instructions from the library simply do the whole lot in one go using the following macros:

// Set a port to a value via the shadow register. e.g. set_port(PORTB, 0b00111100)
#define set_port(port, value) \
port_shadow[port - PORTA] = value;
port_array[port - PORTA] = port_shadow[port - PORTA];

// Clear a port via the shadow register. e.g. clear_port(PORTB)
#define clear_port(port) \
port_shadow[port - PORTA] = 0;
port_array[port - PORTA] = port_shadow[port - PORTA];

 

Rather than change the whole port in one go it is often required to change the state of a number of pins so

we could use the following macro:

// Change multiple port pins via the shadow register using a literal and port pin mask to select the pins to be changed
// e.g. change_port_pins(PORTD, 0b00010011, 0b00011111)
// Note that this is very useful but not so user friendly since the individual pins are not named
#define change_port_pins(port, literal, mask) \
port_shadow[port - PORTA] ^= ((mask & 0xff) & (port_shadow[port - PORTA] ^ (literal & 0xff))); \
port_array[port - PORTA] = port_shadow[port - PORTA];

The rest of the macros allow a shadow register to be changed without writing the value directly to the port.

The shadow register is copied to the port when required using another macro (below).

 

First individual pins:

// Set port shadow register pin. e.g. set_shadow_pin(PORTB,6);
#define set_shadow_pin(port, pin) \
set_bit(port_shadow[port - PORTA], pin); 

// Clear port shadow register pin. e.g. clear_shadow_pin(PORTB,5);
#define clear_shadow_pin(port, pin) \
clear_bit(port_shadow[port - PORTA], pin);

// Toggle port shadow register pin. e.g. toggle_shadow_pin(PORTB,4);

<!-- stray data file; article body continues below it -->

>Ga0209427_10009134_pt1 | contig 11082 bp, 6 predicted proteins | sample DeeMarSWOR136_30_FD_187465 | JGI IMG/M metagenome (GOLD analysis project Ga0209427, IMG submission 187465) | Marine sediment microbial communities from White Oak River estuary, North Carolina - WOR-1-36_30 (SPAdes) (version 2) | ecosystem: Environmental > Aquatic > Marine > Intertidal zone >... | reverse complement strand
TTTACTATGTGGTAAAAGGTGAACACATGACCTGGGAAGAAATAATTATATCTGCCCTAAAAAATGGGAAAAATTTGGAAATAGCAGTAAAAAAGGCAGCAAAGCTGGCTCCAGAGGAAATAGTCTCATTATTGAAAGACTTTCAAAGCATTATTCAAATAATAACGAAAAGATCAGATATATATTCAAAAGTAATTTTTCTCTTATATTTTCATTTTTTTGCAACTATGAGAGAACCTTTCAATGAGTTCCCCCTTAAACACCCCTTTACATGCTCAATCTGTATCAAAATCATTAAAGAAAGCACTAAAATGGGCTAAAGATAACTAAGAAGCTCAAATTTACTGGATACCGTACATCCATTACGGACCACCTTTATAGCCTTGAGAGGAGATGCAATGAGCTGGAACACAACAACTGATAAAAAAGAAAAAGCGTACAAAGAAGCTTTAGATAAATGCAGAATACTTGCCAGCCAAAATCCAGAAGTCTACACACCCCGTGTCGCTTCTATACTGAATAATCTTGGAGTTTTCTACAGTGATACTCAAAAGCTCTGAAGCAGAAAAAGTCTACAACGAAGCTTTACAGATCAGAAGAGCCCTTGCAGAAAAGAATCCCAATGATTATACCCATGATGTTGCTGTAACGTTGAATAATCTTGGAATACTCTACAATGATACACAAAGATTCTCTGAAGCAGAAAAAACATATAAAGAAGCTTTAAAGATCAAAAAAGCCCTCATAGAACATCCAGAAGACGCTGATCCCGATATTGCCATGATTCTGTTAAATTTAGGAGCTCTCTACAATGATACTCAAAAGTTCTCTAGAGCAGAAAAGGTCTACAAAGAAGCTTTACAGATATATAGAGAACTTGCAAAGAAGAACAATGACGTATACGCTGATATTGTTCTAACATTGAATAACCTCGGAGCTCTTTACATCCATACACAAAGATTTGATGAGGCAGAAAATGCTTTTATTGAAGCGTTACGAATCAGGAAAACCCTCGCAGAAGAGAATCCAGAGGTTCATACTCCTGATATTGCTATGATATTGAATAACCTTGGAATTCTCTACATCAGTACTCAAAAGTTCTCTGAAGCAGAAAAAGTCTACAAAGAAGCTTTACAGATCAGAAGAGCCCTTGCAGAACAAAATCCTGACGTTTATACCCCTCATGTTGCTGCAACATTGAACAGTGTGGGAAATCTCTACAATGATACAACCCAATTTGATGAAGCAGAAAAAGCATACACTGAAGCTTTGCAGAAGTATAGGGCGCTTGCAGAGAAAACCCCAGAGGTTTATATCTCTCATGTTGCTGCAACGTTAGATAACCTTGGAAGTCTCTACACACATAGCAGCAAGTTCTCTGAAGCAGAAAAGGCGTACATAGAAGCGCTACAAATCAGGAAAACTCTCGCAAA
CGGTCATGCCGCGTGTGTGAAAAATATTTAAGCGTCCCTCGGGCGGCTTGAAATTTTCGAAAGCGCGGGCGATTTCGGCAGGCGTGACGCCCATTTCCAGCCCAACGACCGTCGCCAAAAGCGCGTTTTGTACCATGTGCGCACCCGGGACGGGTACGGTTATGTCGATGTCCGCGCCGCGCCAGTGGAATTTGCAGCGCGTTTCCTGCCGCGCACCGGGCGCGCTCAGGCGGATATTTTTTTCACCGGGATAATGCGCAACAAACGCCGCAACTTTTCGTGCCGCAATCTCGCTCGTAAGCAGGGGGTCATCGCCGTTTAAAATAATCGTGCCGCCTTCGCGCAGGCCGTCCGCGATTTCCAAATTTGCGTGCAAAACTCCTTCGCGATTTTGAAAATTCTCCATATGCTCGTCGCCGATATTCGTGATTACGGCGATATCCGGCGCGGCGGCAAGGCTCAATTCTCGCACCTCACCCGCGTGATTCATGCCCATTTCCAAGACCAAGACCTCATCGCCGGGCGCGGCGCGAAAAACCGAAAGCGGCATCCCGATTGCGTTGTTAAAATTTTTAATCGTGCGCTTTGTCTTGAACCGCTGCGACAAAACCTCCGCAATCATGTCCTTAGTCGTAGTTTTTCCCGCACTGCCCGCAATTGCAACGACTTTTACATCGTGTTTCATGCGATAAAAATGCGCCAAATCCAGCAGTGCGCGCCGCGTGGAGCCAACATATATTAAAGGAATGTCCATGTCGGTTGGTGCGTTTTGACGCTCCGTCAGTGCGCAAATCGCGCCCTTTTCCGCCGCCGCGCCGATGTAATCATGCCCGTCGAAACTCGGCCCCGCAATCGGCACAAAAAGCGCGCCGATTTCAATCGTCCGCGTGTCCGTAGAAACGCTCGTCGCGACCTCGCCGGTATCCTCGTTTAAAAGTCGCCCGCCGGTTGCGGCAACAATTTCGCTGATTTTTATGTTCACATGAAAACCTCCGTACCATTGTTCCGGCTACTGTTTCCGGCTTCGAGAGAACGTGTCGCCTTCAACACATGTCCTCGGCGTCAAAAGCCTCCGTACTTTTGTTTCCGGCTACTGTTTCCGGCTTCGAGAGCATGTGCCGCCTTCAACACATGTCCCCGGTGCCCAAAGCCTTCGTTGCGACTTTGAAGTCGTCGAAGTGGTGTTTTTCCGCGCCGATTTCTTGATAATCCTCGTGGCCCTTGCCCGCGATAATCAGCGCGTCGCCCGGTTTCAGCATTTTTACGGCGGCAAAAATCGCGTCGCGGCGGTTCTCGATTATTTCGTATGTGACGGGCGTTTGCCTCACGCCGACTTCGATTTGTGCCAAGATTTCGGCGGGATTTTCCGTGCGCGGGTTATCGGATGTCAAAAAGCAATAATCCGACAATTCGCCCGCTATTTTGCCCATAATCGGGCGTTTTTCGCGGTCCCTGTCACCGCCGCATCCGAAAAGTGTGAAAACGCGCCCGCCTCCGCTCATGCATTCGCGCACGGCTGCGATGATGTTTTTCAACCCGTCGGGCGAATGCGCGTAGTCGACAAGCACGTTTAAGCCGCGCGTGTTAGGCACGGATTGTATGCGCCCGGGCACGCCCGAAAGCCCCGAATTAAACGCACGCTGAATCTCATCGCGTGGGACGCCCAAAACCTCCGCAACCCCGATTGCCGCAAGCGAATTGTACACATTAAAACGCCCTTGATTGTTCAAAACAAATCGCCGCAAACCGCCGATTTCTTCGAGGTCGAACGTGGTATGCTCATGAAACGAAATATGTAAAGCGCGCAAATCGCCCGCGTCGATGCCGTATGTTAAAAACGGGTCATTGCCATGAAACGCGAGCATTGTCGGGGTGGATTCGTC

#define toggle_shadow_pin(port, pin) \
toggle_bit(port_shadow[port - PORTA], pin);

 

Now for multiple pins:

// Set port shadow register to a literal. e.g. set_shadow_port(PORTB, 0b00111100);
#define set_shadow_port(port, value) \
port_shadow[port - PORTA] = value;

// Clear port shadow register. e.g. clear_shadow_port(PORTB); 
#define clear_shadow_port(port) \
port_shadow[port - PORTA] = 0;

// Change multiple pins in a port shadow register using a literal and a port pin mask to select bits to change 
// e.g. change_shadow_pins(PORTC, 0b00001100, 0b00001111)
#define change_shadow_pins(port, literal, mask) \
port_shadow[port - PORTA] ^= ((mask & 0xff) & (port_shadow[port - PORTA] ^ (literal & 0xff)));

The following macro simply copies the shadow register to the port output register as and when required:

// Update port from shadow register. e.g. update_port(PORTC);
#define update_port(port) \
port_array[port - PORTA] = port_shadow[port - PORTA];

 

The last macro is used to read a port pin value from the shadow register:

// Test a port shadow register pin. e.g. test_shadow_pin(PORTB,3); 
#define test_shadow_pin(port, pin) \
((port_shadow[port - PORTA] & (1 << pin)) != 0)

Please note that I have not fully tested these macros and there may be errors, they are just offered as ideas at the moment.

The advantage is that they work in a consistent way with Ians PickPack library. The disadvantage is that they now expose

the user to the shadow register.

 

Can they be improved or are there better ways? Perhaps they can be given more imaginative names?

Perhaps Ian will consider adding them or similar macros to his library?

 

Thoughts anyone?

 

davidb